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For more sites like Samasource, there's a huge list of microwork or crowdsource sites that was compiled on Quora.

One or more of those platforms could provide you with an easy way to test your idea: find a school interested in running an experiment, and use the platform(s) as a source for jobs to try. I imagine you could learn a lot about the worker side of the equation—how to do it a classroom setting, overseeing the work, necessary teacher support, etc.—without having to drum up the companies and projects, too.

Nice work!



Patrick commented on Preflight: Real-world challenges in the classroom


I think it's certainly possible that businesses would want to get younger people interested in their work, but I'd see it happening more at the individual level than the organizational level. Sometimes it's better to consider the individuals within a business rather than the business itself, or vice versa, as they respond to different motivations.

Also, is seems like the "Knowledge Relay" idea in the mentorship challenge has some elements that might be useful to look at it.

"'Knowledge relay' is a network where just retired people will transfer their knowledge and expertise to just graduated youngsters in order to help them finding a gap in the labour world."



Patrick commented on Preflight: Real-world challenges in the classroom

Awesome idea, Gavin.

Just to join this thread, I think you'll find that a lot of employers worry about the time-investment in hiring , training, and managing interns. Companies with large or frequent recruiting needs will often use interns as a trial period for prospective employee, but they'll want that prospective hire to be as well trained and as close to a hiring date as possible.

Will companies encourage employees to spend several days running a workshop for students who might be years out from hiring? I don't know specifically, but I do know that two-sided markets like this can be really tricky to get right if the benefits to both sides are not clear and compelling. In my experience you want to be able to see an excess of at least one side of the market: i.e. lots of students demanding these kinds of experiences, or lots of employers looking to get more people in their profession.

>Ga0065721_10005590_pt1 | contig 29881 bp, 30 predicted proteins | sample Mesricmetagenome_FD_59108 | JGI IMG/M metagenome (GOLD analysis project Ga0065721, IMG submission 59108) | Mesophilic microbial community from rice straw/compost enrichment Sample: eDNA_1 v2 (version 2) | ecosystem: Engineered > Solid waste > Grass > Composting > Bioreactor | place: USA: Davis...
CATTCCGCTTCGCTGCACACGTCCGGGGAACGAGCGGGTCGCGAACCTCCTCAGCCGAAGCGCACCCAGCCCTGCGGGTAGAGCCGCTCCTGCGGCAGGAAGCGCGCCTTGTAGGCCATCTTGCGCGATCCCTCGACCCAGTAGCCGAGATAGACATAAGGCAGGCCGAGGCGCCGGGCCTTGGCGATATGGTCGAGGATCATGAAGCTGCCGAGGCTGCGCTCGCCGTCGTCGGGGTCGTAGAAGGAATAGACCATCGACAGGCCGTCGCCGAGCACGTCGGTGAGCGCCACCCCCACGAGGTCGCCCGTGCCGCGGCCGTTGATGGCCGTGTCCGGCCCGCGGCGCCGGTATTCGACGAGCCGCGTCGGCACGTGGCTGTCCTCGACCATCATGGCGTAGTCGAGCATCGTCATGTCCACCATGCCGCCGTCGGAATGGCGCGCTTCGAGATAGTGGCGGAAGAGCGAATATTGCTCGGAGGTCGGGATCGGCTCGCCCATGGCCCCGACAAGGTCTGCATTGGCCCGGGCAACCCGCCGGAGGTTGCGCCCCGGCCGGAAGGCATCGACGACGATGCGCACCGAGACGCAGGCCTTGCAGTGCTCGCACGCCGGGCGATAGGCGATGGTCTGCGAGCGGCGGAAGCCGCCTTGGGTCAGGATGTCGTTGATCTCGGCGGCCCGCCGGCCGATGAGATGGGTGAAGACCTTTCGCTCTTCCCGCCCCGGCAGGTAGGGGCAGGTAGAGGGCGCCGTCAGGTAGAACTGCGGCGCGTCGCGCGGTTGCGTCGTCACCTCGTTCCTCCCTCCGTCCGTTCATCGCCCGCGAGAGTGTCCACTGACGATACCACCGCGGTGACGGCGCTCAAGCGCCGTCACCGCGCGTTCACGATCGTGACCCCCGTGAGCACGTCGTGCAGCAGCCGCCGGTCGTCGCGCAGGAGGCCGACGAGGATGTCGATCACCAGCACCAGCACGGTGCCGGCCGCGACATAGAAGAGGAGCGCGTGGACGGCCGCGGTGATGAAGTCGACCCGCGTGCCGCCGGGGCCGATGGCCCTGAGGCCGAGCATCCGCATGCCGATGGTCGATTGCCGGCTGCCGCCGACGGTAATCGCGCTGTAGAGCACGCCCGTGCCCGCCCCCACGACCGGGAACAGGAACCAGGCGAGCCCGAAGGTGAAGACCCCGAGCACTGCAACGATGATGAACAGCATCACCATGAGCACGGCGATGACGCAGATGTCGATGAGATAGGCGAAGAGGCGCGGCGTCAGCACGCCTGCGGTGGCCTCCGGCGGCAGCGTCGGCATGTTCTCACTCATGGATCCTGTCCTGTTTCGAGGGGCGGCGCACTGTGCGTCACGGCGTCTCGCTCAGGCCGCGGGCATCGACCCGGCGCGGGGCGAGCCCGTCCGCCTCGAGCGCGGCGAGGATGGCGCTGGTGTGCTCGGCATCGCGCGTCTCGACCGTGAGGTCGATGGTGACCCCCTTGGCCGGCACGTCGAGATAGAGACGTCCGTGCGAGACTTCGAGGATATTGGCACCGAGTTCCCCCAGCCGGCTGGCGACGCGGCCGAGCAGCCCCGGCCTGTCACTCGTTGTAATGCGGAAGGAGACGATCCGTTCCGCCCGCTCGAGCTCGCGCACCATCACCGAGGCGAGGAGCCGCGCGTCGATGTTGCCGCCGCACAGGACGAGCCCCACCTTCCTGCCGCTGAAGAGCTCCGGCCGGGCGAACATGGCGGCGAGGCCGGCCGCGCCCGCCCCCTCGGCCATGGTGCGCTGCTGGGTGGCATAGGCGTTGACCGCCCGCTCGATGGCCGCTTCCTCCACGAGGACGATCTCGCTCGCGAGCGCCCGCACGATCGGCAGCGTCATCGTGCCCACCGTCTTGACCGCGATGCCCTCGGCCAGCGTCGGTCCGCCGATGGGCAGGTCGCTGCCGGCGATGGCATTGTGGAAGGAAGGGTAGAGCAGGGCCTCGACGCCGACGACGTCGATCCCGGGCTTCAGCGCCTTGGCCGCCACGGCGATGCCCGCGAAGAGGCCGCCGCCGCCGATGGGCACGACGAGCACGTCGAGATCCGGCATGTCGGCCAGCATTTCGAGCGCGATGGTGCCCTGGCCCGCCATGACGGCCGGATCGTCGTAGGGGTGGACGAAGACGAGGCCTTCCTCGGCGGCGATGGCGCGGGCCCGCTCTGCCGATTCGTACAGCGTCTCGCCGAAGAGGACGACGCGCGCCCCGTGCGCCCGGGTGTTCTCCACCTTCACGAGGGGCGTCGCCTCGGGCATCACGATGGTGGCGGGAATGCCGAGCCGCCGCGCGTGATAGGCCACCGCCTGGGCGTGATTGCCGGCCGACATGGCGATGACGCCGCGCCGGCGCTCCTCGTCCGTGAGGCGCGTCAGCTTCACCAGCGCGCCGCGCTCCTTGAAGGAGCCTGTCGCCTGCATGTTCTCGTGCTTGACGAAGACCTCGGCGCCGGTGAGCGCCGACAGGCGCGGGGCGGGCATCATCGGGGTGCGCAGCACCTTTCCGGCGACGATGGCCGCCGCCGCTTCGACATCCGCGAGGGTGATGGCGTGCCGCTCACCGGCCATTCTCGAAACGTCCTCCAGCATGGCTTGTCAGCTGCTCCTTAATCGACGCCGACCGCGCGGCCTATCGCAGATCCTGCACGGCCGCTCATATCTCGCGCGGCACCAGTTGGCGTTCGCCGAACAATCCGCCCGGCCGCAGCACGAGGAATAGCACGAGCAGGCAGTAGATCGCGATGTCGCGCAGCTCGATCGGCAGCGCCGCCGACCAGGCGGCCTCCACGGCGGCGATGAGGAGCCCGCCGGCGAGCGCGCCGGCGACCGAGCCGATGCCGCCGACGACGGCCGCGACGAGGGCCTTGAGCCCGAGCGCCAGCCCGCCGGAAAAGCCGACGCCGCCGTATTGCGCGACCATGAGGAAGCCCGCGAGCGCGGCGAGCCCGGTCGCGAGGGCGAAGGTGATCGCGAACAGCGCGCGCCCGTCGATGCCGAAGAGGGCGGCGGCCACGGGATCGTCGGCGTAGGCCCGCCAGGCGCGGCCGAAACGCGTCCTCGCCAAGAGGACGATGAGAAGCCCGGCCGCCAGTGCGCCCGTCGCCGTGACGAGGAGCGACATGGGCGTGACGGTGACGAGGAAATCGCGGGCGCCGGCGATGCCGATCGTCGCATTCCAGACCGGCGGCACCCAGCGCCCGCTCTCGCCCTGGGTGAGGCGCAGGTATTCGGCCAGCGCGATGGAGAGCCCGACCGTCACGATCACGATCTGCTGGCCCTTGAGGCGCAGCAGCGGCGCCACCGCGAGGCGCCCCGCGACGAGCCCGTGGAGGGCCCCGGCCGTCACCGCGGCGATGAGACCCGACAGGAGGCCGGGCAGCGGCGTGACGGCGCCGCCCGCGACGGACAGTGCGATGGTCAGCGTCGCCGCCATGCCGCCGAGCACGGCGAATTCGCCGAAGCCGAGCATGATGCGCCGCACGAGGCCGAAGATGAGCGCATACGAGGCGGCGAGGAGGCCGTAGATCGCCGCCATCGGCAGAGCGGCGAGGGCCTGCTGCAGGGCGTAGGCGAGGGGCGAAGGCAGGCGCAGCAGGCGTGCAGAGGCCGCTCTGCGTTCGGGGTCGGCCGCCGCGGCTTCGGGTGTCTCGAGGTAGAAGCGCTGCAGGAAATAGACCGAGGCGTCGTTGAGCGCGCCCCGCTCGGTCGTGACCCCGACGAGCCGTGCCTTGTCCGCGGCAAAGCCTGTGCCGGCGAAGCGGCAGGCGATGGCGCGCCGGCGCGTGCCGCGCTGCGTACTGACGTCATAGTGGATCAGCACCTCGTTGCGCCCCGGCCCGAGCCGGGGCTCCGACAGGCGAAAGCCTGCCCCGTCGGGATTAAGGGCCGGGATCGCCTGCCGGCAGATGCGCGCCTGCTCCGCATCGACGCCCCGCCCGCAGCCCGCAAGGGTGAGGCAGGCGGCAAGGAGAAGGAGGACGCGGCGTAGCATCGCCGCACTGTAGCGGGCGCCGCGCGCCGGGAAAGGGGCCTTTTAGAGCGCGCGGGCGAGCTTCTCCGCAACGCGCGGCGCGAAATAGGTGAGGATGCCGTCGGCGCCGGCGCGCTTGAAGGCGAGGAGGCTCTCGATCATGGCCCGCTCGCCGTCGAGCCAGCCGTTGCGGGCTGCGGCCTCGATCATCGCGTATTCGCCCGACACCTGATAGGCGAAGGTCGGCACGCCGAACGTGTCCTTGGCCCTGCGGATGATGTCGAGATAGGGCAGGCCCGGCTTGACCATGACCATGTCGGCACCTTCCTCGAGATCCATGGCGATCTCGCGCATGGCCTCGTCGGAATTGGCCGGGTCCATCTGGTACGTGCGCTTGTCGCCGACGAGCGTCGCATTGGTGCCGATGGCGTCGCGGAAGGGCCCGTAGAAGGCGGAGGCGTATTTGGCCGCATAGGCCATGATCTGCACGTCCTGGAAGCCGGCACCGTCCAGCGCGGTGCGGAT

One alternative place to consider is industry groups, trade groups, or other organizations that want to promote the practice of specific professions. For example, the non-profit Black Girls Code runs a series of industry sponsored hackathons to get more girls of color (ages 12-17) into technology professions. There's also the online CS master's degree from Georgia Tech and Udacity that was heavily sponsored by AT&T (in part to get more potential engineers to hire).

Or maybe there are ways you can reduce the risk of the employer side of the "market". Rather than always being designed and run by a professional, would it be possible to create a database of design challenges that showcase different professions? The challenges could be used over and over again by different schools, and local professionals could act as judges to provide feedback. In some ways that's not so far off from the case method that many business schools use to simulate real world situations for MBA students.

One final thought is to try talking to some people who already doing this, but at a "premium" level. The Design Thinking Bootcamp class at Stanford used to involve an industry sponsor for their final class challenge: for example, in 2009 I know the final challenge was sponsored by Visa. If they're still doing industry sponsored challenges, they may have great insights for you on how to structure those kind of challenges.

Again, nice work!